Nampa Republican Sen. Çurt McKenzie announced Monday morning that his State Affairs Committee - of which he is the Chairman - will meet in concert with the House State Affairs Committee March 20 but will not consider a new Add the Words bill.
"It's not going to be a hearing," said McKenzie. "It's just a presentation."
McKenzie said lawmakers will listen to a so-called "informational presentation" on Wednesday, urging legislators to consider adding the words "sexual orientation" and "gender indentity" to the Idaho Human Rights Act.
McKenzie said he the presentation from Sen. Cherie Buckner-Webb will not be followed by any formal public testimony. He also added to opponents would not be allowed to speak on the matter.
ORIGINAL STORY: March 13, 2013
Lawmakers and human-rights advocates hope the seventh time becomes that last time some Idaho legislators say "no" to Add the Words.
Statehouse sources tell Boise Weekly that lawmakers may again take up a proposal to add the words "sexual orientation" and "gender identity" to the Idaho Human Rights Act in the coming weeks, and if they run out of time in the 2013 legislative session, they'll introduce the measure in early 2014.
A similar effort in 2012 saw activists leaving Post-It notes on Statehouse walls, desks and doors, encouraging lawmakers to "do the right thing," and "add the words." But the effort hit a roadblock when the GOP majority on the Senate State Affairs Committee voted to kill the measure, even denying the public an opportunity to be heard at a public hearing.
Advocates backing this year's effort to amend the state's Human Rights Act say legislators need to hear voices that have never had the chance to be heard before a legislative committee.
"You'll hear a very human voice saying, 'I love my community, I love my family, I want the same opportunities that you have--to work, grow and prosper,'" said Boise Democratic Sen. Cherie Buckner-Webb, who plans to co-sponsor Add the Words legislation.
"I'm talking about justice--justice for all human beings," said Buckner-Webb "It comes down to personhood. Every individual should be treated justly."
Webb, and co-sponsor Boise Democratic Rep. Grant Burgoyne, told BW that they're trying to convince 2013 lawmakers to listen to testimony that went unheard in past legislative sessions.
"There are some that wish that this will all just go away and we could all live together without the need for there to be a law barring discrimination on the basis of sexual orientation and gender identity," said Burgoyne. "That isn't going to happen."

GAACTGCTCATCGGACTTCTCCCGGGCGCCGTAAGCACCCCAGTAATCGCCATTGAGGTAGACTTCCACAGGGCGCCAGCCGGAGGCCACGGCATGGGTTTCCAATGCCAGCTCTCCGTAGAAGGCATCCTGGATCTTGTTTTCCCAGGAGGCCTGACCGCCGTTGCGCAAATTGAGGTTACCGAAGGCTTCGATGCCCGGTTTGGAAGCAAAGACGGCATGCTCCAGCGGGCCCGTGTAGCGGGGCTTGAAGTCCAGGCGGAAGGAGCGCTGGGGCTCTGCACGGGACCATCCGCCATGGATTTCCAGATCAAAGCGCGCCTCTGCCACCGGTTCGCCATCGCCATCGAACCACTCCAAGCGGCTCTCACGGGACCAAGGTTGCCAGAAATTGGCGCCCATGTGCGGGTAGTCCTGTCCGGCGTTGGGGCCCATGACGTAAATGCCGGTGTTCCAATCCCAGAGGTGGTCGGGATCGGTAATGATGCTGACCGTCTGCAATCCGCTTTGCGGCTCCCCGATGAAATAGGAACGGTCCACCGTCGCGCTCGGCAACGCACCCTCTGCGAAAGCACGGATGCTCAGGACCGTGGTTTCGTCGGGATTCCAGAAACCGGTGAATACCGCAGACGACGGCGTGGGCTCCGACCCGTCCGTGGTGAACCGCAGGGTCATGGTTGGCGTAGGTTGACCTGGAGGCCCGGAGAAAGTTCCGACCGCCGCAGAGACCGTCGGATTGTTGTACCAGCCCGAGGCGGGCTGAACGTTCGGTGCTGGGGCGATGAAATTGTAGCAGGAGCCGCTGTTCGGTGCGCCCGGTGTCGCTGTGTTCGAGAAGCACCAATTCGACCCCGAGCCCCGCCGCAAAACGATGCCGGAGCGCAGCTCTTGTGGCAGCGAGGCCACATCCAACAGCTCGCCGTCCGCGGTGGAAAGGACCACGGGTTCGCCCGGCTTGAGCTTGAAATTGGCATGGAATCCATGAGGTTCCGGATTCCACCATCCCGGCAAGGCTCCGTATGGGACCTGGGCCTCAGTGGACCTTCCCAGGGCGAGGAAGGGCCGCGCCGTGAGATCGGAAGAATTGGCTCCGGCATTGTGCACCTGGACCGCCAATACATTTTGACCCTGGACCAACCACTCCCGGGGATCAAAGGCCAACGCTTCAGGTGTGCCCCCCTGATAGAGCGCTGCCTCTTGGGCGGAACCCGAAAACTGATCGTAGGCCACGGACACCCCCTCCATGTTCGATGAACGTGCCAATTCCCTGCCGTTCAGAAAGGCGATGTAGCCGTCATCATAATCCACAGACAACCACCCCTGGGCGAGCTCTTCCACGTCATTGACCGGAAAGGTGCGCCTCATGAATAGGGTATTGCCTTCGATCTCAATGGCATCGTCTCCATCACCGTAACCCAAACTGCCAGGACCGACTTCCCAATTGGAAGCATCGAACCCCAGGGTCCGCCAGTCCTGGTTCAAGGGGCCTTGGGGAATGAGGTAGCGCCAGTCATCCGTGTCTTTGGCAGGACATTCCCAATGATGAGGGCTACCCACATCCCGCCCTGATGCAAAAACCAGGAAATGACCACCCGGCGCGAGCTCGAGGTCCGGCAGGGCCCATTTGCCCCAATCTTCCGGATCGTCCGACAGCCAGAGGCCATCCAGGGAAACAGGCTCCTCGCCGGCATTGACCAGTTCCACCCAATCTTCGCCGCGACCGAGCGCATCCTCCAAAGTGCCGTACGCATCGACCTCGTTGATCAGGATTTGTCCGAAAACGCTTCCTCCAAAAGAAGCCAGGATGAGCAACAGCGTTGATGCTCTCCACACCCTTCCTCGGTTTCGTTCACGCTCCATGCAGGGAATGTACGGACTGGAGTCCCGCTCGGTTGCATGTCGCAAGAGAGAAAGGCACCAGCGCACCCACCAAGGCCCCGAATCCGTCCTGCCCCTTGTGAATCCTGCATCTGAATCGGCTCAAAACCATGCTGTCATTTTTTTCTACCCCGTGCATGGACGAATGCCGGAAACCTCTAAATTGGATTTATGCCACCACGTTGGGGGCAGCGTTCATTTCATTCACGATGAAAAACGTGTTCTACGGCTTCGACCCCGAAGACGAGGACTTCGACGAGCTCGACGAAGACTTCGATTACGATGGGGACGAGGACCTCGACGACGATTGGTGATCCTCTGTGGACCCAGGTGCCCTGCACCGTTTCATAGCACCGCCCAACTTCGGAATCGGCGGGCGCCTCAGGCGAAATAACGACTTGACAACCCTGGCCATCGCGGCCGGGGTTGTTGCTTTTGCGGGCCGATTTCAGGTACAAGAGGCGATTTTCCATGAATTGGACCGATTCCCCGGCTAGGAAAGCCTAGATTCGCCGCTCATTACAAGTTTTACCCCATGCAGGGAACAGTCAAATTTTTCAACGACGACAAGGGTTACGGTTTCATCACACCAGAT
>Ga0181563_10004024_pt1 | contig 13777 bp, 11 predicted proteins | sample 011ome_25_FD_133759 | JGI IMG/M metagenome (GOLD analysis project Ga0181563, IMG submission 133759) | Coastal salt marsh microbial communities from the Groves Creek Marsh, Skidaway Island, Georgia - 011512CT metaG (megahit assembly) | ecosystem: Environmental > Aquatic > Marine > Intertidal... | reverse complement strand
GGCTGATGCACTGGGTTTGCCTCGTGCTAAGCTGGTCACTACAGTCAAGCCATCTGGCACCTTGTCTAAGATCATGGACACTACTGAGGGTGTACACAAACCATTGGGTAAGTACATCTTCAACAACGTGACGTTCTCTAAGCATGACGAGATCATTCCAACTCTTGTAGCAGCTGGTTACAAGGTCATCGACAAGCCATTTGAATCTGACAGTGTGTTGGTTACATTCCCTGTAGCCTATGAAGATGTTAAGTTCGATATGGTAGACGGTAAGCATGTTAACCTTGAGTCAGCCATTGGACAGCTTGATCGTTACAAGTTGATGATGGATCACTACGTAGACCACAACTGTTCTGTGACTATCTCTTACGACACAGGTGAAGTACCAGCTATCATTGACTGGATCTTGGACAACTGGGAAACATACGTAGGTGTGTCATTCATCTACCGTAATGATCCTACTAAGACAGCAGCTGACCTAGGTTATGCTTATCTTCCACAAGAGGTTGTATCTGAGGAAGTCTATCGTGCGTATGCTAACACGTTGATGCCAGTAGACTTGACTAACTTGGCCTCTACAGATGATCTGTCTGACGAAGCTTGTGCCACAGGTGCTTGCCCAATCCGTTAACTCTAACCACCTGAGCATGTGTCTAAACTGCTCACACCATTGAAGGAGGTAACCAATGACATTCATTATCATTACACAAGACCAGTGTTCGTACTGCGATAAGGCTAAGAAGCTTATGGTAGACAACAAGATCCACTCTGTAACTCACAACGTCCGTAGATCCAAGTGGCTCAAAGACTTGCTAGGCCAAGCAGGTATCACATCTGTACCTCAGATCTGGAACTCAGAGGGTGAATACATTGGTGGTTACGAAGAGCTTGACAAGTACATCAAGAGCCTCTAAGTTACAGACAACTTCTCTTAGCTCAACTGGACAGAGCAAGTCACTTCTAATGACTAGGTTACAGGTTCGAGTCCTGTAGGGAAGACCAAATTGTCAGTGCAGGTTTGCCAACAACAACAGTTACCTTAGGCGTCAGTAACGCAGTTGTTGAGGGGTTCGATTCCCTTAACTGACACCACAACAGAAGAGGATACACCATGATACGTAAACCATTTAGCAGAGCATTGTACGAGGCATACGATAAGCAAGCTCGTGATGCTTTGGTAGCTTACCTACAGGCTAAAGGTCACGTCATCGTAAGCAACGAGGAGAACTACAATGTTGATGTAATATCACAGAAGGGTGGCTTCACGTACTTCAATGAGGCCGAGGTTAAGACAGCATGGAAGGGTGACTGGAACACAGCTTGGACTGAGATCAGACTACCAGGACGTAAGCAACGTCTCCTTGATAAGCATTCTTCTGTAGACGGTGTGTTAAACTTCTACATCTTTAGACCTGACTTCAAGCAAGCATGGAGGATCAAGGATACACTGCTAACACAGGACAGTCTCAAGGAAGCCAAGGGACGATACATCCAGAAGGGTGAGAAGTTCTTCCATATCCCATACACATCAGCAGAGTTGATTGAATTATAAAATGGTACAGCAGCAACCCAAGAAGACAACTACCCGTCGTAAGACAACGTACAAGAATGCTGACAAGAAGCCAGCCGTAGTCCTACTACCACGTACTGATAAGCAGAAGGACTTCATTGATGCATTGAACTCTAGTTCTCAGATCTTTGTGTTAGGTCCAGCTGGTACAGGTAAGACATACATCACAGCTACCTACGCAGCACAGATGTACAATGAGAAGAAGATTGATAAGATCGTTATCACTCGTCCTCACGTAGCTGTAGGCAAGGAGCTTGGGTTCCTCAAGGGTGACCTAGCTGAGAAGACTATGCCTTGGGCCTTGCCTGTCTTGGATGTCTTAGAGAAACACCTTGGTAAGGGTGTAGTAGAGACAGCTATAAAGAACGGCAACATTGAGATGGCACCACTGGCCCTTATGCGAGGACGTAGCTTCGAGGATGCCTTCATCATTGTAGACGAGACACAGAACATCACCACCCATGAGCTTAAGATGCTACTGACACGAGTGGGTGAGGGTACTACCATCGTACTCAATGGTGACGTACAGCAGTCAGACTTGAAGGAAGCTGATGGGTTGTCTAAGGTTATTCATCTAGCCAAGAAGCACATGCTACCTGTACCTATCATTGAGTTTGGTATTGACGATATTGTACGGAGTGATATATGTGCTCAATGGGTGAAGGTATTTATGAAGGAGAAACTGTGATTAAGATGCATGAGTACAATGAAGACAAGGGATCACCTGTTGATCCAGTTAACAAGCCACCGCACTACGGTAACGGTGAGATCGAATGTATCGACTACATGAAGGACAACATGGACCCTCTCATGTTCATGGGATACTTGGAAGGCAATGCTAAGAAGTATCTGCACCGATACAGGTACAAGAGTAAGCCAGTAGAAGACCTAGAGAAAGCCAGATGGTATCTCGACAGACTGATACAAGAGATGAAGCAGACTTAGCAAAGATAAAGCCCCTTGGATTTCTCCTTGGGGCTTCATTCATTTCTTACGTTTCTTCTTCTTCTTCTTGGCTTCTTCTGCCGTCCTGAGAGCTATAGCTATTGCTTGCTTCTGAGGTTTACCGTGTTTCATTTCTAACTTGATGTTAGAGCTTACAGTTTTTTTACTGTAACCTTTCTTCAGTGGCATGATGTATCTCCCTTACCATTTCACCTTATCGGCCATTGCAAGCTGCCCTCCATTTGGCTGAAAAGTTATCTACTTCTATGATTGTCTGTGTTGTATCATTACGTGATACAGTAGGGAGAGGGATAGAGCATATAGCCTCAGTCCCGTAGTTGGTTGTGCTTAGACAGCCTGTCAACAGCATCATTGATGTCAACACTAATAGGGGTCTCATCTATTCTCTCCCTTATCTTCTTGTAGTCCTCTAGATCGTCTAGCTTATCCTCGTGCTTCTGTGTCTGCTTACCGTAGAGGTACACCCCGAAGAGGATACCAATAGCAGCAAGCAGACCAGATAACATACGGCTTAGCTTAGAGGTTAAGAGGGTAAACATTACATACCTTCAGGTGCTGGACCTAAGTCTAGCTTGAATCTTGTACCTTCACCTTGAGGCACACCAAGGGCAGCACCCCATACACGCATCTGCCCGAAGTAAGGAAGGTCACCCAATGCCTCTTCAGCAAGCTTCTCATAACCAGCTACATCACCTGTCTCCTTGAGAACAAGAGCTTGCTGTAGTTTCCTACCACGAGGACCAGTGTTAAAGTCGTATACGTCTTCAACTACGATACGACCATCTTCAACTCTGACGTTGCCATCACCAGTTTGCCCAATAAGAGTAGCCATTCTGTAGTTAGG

A December 2011 statewide survey conducted by noted Republican pollster Moore Information, and commissioned by the American Civil Liberties Union of Idaho, found majority support for legal protections based on gender identity and sexual orientation.
Some of Idaho's largest cities--Boise, Lewiston, Moscow, Pocatello and Twin Falls, as well as the north Idaho resort town of Sandpoint--have taken up the cause to extend nondiscrimination protections on the basis of gender identity and sexual orientation.
Boise City Council members listened for nearly five hours to impassioned testimony in November 2012, largely in favor of a municipal measure to protect workers from gender-identity or sexual-orientation discrimination. Proponents told Boise officials that some citizens were not reporting hate crimes out of fear of outing themselves on the public record, leaving them vulnerable to possible termination and eviction.
"In Boise, an individual can be safe and not worry about losing their job or being denied public services for being gay," said Lisa Perry of the Add the Words campaign. "But just driving down the street to Meridian, they have that concern that they are not in a safe environment. Now we have pockets where individuals are protected and pockets where they are not. It really does fall on the state's shoulders to ensure that everyone is equal under the law."
But opposition isn't remaining silent. A handful of citizens testified against Boise's measure in November, with one saying, "no more Christians would come Boise" if the ordinance was passed.
Burgoyne said he's more than anxious to debate those who are against the Add the Word effort.
"We wish to engage," he said. "We wish to discuss the issue."
The newly revised Add the Words campaign included a Feb. 6 Statehouse panel discussion--which was not a part of any legislative committee--that featured testimony not heard previously at the Idaho Capitol panel. Some participants aligned LGBT equality with the teachings of Jesus Christ, while others promoted Adds the Words legislation as a positive economic impact.
"There's the issue of justice that needs to be addressed," said Burgoyne. "And it's not a question of if this legislation will pass; it's a question of when."